• Common Knowledge: Common knowledge includes generally known facts, such as the names of leaders of prominent nations, basic scientific laws, etc. Materials that add only to a general understanding of the subject may be acknowledged in the bibliography and need not be footnoted or endnoted.
  • Footnotes, Endnotes, and In-text Citations: One footnote, endnote, or in-text citation is usually enough to acknowledge indebtedness when a number of connected sentences are drawn from one source. When direct quotations are used, however, quotation marks must be inserted and acknowledgment made for each instance. Similarly, when a passage is paraphrased, acknowledgment is required.


Falsification includes the statement of any untruth, either verbally or in writing, with respect to any element of one's academic work, or attempts thereof.

Examples of falsification include, but are not limited to:

II. C. 1. The forgery of official signatures.

II. C. 2. Changing responses on an exam after the testing period has ended.

II. C. 3. Altering lab data so that the values measured appear to agree more closely with expected values.

II. C. 4. Altering documents affecting academic records, forging signatures of authorization or falsifying information on any official academic document, grade report, letter of permission, petition, add/drop/withdrawal form, ID card, or any other official document of Virginia Tech.


Fabrication includes making up data and results, and recording or reporting them, or submitting fabricated documents, or attempts thereof. 

Examples of fabrication include, but are not limited to:

II. D. 1. Inventing/ Making up or falsifying lab data.

II. D. 2. Creating false documents to excuse an absence.

II. D. 3. Modifying a transcript from another institution in an attempt to earn transfer credits for a class not completed satisfactorily.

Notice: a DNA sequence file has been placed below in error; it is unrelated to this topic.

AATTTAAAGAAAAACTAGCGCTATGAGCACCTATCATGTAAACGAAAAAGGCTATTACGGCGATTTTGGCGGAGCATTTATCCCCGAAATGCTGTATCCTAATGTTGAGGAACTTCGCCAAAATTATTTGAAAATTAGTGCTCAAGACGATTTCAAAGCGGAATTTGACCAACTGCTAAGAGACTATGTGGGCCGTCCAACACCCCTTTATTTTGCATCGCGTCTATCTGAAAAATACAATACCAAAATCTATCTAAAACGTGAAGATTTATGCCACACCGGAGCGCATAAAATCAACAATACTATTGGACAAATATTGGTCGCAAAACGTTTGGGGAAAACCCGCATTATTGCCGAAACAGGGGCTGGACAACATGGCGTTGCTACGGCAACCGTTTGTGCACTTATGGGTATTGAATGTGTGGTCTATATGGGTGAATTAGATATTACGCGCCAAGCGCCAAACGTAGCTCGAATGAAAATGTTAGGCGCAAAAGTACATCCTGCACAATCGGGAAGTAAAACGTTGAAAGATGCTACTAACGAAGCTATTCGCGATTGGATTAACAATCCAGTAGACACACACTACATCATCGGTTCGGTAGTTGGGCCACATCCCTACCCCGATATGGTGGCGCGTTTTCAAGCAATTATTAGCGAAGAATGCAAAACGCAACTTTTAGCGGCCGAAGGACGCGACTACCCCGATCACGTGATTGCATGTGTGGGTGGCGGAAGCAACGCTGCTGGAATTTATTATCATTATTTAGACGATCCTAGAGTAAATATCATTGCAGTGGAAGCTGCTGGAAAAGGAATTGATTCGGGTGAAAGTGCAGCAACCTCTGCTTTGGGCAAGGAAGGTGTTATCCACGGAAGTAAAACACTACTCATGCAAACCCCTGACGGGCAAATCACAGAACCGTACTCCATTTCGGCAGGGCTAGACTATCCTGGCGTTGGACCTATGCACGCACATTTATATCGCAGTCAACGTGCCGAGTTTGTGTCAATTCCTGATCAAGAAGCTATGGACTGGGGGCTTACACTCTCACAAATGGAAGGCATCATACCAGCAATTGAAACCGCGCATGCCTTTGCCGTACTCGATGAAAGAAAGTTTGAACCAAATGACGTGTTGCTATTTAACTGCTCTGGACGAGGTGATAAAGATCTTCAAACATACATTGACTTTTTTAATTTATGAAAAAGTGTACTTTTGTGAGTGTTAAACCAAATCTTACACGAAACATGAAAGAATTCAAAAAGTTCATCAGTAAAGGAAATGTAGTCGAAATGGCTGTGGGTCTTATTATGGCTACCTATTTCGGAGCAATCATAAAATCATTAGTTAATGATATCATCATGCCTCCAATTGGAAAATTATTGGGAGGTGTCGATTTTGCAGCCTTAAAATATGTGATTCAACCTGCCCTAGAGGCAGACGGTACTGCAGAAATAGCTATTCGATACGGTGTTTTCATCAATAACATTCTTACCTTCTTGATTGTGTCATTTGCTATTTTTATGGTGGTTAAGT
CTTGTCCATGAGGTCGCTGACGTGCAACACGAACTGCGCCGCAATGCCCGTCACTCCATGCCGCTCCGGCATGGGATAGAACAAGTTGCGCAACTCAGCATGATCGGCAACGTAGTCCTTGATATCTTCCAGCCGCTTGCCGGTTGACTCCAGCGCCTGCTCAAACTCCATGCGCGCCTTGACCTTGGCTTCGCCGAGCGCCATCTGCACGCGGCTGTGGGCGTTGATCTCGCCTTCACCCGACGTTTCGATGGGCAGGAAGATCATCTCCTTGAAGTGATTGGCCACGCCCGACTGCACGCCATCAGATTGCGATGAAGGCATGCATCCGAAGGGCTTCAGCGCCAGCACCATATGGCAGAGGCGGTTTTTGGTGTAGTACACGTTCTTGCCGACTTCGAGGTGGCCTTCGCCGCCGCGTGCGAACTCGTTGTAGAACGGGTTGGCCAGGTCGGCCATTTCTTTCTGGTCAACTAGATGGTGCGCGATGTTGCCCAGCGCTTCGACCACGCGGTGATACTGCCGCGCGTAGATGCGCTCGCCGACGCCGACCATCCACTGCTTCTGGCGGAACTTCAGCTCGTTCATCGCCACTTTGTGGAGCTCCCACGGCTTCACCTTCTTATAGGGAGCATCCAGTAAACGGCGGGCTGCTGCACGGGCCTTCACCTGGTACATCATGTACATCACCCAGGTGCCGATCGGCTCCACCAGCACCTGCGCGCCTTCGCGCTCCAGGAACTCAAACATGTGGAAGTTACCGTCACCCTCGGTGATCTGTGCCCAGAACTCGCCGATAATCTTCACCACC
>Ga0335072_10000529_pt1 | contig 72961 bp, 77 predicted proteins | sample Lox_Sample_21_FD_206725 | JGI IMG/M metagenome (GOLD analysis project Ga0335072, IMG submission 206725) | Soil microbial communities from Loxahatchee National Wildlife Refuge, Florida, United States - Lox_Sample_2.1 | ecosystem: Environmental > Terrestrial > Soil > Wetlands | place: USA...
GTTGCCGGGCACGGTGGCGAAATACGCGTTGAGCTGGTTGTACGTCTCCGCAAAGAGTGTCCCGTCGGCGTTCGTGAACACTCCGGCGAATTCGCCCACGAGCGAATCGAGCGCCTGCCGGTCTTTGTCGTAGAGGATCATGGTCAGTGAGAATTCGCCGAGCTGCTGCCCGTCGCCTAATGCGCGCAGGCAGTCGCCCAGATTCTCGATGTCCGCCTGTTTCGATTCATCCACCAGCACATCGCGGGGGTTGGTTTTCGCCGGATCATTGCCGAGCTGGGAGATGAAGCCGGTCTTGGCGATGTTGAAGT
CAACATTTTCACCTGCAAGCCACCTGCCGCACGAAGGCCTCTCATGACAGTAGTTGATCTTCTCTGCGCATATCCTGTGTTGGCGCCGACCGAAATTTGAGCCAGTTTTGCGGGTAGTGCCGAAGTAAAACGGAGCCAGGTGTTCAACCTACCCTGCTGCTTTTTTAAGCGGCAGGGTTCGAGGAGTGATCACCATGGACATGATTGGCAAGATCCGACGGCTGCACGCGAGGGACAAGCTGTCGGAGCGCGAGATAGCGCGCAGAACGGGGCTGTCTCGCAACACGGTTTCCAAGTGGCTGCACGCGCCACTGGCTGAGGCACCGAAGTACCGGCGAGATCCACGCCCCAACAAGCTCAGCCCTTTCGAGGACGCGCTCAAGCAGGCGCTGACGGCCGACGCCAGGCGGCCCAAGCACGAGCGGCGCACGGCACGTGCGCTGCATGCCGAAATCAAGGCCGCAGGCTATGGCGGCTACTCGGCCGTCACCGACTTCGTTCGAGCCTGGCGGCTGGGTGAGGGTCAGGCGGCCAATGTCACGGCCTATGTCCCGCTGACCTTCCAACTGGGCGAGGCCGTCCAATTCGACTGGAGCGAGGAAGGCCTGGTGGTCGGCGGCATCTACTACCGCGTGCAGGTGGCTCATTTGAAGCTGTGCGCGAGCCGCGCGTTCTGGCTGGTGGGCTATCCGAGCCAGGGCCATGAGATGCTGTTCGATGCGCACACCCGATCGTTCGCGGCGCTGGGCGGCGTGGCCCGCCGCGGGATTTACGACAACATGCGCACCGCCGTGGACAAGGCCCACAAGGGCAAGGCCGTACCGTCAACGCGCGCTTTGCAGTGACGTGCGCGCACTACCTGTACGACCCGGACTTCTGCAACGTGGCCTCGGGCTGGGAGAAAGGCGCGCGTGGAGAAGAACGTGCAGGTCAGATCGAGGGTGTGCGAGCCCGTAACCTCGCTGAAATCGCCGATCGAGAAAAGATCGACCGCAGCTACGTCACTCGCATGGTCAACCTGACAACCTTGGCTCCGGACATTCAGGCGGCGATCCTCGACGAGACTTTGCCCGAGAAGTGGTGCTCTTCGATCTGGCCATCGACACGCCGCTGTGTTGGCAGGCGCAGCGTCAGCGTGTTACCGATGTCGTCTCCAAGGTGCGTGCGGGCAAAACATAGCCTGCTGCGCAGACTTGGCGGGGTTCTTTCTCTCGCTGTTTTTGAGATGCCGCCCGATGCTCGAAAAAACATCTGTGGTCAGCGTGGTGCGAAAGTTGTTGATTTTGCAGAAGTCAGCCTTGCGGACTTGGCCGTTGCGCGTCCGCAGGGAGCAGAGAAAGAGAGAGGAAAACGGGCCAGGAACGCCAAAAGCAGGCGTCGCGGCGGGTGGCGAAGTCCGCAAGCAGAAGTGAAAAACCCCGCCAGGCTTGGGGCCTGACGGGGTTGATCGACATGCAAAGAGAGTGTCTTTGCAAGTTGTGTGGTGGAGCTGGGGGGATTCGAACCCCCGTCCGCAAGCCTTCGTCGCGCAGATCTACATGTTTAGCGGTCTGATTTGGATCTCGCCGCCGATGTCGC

Multiple submission involves the submission for credit—without authorization of the instructor receiving the work—of substantial portions of any work (including oral reports) previously submitted for credit at any academic institution, or attempts thereof.

Examples of multiple submission include, but are not limited to:

II. E. 1. Submitting the same paper for credit in more than one course in the same semester without the instructor's permission.

II. E. 2. Making revisions in a paper or report (including oral presentations) that has been submitted and graded in a previous semester and, without the instructor’s permission, submitting it for credit in another course.

II. E. 3. Representing group work produced in one course as one’s own work and using it in another course.

II. E. 4. Submitting in a course being repeated the same paper, work, or assignment produced during original enrollment in the course.


Complicity includes intentionally helping another to engage in an act of academic misconduct, or attempts thereof.

Examples of complicity include, but are not limited to:

II. F. 1. Allowing another student to copy from one’s own paper during an exam or assignment.

II. F. 2. Providing another student with course materials from a prior semester.

II. F. 3. Distributing, in any form (e.g., paper, photo, video, audio recording and so forth), quiz or examination/test questions or other substantive information about such an assignment without the instructor’s permission.

II. F. 4. Collaborating on academic work when such collaboration is not permitted.

II. F. 5. Taking a quiz or examination/test for another student.

II. F. 6. Signing another student’s name on an attendance sheet or academic assignment.

II. F. 7. Using another student’s identification number on an academic assignment.

II. F. 8. Willingly conspiring or agreeing with another student(s) to commit an act of academic dishonesty.

The violation of any University, College, Departmental, Program, or Faculty Rules relating to academic matters that may lead to an unfair academic advantage by the student violating the rule(s).